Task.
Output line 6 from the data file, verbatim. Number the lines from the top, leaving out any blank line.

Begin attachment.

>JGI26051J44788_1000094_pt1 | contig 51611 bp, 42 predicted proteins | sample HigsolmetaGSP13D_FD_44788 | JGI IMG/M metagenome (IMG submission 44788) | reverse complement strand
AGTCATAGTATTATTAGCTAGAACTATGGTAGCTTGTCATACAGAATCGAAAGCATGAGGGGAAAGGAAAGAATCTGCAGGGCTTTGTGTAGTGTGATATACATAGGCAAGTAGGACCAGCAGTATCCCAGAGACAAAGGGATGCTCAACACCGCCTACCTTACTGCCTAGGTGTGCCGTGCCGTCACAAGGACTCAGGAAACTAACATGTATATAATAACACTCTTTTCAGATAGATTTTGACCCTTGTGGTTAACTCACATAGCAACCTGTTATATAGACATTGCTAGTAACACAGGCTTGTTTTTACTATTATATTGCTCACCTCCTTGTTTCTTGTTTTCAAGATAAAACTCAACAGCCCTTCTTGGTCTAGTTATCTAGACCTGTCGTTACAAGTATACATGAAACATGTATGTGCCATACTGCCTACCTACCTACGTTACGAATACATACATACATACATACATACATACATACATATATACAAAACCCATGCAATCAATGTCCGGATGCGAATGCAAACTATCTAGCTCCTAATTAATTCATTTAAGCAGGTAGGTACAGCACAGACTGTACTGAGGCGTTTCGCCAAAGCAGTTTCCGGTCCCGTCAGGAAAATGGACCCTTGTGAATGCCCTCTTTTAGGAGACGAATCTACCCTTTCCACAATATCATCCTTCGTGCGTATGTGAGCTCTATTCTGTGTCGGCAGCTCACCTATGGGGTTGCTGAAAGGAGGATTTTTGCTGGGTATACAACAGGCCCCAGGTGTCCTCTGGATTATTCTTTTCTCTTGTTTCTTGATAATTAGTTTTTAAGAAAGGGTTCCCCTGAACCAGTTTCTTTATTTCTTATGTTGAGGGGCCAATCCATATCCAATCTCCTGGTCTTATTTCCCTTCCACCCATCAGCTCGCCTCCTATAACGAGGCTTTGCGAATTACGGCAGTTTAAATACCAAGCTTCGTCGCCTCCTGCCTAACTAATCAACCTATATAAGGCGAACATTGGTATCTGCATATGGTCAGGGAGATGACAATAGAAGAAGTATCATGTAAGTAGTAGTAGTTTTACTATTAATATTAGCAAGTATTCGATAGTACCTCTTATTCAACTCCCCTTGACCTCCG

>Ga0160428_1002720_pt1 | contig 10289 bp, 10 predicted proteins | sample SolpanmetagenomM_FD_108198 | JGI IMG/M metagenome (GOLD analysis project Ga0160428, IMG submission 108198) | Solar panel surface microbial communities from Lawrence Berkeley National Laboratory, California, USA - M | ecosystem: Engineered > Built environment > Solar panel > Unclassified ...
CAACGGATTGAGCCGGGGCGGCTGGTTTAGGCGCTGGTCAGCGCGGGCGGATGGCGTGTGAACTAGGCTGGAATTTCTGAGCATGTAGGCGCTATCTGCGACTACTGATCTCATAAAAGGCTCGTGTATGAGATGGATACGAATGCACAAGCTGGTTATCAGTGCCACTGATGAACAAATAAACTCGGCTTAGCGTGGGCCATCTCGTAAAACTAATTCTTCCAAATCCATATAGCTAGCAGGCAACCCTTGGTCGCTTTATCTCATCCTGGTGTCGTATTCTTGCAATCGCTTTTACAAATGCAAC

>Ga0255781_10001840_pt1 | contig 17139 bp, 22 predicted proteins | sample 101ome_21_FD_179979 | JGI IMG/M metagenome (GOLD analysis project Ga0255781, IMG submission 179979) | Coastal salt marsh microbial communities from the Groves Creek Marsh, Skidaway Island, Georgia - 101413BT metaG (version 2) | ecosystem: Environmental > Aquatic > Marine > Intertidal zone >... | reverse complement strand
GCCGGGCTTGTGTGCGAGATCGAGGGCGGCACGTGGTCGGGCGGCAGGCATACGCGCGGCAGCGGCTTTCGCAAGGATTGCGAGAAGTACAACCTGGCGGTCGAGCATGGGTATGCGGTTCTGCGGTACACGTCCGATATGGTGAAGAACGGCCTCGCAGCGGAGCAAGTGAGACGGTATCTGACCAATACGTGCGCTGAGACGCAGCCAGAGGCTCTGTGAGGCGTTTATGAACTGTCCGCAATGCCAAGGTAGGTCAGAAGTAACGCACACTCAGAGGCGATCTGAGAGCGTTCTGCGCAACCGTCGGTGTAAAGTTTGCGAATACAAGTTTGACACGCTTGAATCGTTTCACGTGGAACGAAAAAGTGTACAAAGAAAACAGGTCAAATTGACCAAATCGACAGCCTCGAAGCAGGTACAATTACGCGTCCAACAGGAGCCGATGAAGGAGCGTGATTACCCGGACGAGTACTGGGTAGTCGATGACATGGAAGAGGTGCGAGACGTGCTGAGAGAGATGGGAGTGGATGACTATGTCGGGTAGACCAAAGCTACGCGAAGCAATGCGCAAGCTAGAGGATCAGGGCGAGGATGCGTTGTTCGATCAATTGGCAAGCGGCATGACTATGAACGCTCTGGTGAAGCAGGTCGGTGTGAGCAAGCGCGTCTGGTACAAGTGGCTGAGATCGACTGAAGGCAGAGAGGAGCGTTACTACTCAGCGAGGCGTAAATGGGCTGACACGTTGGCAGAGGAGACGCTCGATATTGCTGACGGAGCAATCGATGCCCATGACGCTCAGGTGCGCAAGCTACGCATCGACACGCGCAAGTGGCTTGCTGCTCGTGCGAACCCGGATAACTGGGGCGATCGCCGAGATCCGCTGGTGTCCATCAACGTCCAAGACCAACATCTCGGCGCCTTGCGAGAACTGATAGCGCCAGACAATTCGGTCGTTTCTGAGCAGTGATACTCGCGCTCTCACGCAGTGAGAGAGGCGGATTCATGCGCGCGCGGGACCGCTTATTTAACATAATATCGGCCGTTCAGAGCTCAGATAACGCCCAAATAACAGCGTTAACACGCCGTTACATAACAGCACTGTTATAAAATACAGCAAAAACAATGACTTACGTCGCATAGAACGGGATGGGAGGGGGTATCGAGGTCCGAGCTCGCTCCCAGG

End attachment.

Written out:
GCCGGGCTTGTGTGCGAGATCGAGGGCGGCACGTGGTCGGGCGGCAGGCATACGCGCGGCAGCGGCTTTCGCAAGGATTGCGAGAAGTACAACCTGGCGGTCGAGCATGGGTATGCGGTTCTGCGGTACACGTCCGATATGGTGAAGAACGGCCTCGCAGCGGAGCAAGTGAGACGGTATCTGACCAATACGTGCGCTGAGACGCAGCCAGAGGCTCTGTGAGGCGTTTATGAACTGTCCGCAATGCCAAGGTAGGTCAGAAGTAACGCACACTCAGAGGCGATCTGAGAGCGTTCTGCGCAACCGTCGGTGTAAAGTTTGCGAATACAAGTTTGACACGCTTGAATCGTTTCACGTGGAACGAAAAAGTGTACAAAGAAAACAGGTCAAATTGACCAAATCGACAGCCTCGAAGCAGGTACAATTACGCGTCCAACAGGAGCCGATGAAGGAGCGTGATTACCCGGACGAGTACTGGGTAGTCGATGACATGGAAGAGGTGCGAGACGTGCTGAGAGAGATGGGAGTGGATGACTATGTCGGGTAGACCAAAGCTACGCGAAGCAATGCGCAAGCTAGAGGATCAGGGCGAGGATGCGTTGTTCGATCAATTGGCAAGCGGCATGACTATGAACGCTCTGGTGAAGCAGGTCGGTGTGAGCAAGCGCGTCTGGTACAAGTGGCTGAGATCGACTGAAGGCAGAGAGGAGCGTTACTACTCAGCGAGGCGTAAATGGGCTGACACGTTGGCAGAGGAGACGCTCGATATTGCTGACGGAGCAATCGATGCCCATGACGCTCAGGTGCGCAAGCTACGCATCGACACGCGCAAGTGGCTTGCTGCTCGTGCGAACCCGGATAACTGGGGCGATCGCCGAGATCCGCTGGTGTCCATCAACGTCCAAGACCAACATCTCGGCGCCTTGCGAGAACTGATAGCGCCAGACAATTCGGTCGTTTCTGAGCAGTGATACTCGCGCTCTCACGCAGTGAGAGAGGCGGATTCATGCGCGCGCGGGACCGCTTATTTAACATAATATCGGCCGTTCAGAGCTCAGATAACGCCCAAATAACAGCGTTAACACGCCGTTACATAACAGCACTGTTATAAAATACAGCAAAAACAATGACTTACGTCGCATAGAACGGGATGGGAGGGGGTATCGAGGTCCGAGCTCGCTCCCAGG